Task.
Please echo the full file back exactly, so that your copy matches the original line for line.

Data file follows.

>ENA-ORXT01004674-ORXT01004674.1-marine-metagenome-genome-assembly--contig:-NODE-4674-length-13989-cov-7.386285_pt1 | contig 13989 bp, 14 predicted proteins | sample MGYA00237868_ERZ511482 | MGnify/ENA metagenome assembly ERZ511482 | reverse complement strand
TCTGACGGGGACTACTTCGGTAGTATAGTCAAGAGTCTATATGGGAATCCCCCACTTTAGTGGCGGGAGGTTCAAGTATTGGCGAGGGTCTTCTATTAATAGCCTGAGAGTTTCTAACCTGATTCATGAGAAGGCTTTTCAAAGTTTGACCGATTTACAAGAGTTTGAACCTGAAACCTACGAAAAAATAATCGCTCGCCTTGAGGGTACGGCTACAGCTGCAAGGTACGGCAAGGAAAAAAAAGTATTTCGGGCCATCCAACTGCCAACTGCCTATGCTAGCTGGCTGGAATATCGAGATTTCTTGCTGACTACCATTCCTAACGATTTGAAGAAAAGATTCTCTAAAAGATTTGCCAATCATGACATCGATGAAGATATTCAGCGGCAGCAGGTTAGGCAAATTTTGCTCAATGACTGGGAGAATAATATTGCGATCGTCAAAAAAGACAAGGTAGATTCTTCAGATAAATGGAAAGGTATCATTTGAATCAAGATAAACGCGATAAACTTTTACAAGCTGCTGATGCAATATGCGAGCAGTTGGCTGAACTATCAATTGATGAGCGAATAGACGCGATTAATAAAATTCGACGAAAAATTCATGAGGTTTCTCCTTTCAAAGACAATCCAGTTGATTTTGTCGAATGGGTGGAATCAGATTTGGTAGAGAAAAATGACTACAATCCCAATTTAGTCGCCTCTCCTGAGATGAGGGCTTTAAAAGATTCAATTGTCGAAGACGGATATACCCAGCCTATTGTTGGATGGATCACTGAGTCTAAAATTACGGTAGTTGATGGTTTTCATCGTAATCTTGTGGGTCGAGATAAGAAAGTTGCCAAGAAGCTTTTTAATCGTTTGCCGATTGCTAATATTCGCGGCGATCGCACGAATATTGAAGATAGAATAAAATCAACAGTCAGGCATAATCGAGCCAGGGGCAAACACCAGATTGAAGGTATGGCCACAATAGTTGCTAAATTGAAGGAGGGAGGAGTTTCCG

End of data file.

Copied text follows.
>ENA-ORXT01004674-ORXT01004674.1-marine-metagenome-genome-assembly--contig:-NODE-4674-length-13989-cov-7.386285_pt1 | contig 13989 bp, 14 predicted proteins | sample MGYA00237868_ERZ511482 | MGnify/ENA metagenome assembly ERZ511482 | reverse complement strand
TCTGACGGGGACTACTTCGGTAGTATAGTCAAGAGTCTATATGGGAATCCCCCACTTTAGTGGCGGGAGGTTCAAGTATTGGCGAGGGTCTTCTATTAATAGCCTGAGAGTTTCTAACCTGATTCATGAGAAGGCTTTTCAAAGTTTGACCGATTTACAAGAGTTTGAACCTGAAACCTACGAAAAAATAATCGCTCGCCTTGAGGGTACGGCTACAGCTGCAAGGTACGGCAAGGAAAAAAAAGTATTTCGGGCCATCCAACTGCCAACTGCCTATGCTAGCTGGCTGGAATATCGAGATTTCTTGCTGACTACCATTCCTAACGATTTGAAGAAAAGATTCTCTAAAAGATTTGCCAATCATGACATCGATGAAGATATTCAGCGGCAGCAGGTTAGGCAAATTTTGCTCAATGACTGGGAGAATAATATTGCGATCGTCAAAAAAGACAAGGTAGATTCTTCAGATAAATGGAAAGGTATCATTTGAATCAAGATAAACGCGATAAACTTTTACAAGCTGCTGATGCAATATGCGAGCAGTTGGCTGAACTATCAATTGATGAGCGAATAGACGCGATTAATAAAATTCGACGAAAAATTCATGAGGTTTCTCCTTTCAAAGACAATCCAGTTGATTTTGTCGAATGGGTGGAATCAGATTTGGTAGAGAAAAATGACTACAATCCCAATTTAGTCGCCTCTCCTGAGATGAGGGCTTTAAAAGATTCAATTGTCGAAGACGGATATACCCAGCCTATTGTTGGATGGATCACTGAGTCTAAAATTACGGTAGTTGATGGTTTTCATCGTAATCTTGTGGGTCGAGATAAGAAAGTTGCCAAGAAGCTTTTTAATCGTTTGCCGATTGCTAATATTCGCGGCGATCGCACGAATATTGAAGATAGAATAAAATCAACAGTCAGGCATAATCGAGCCAGGGGCAAACACCAGATTGAAGGTATGGCCACAATAGTTGCTAAATTGAAGGAGGGAGGAGTTTCCG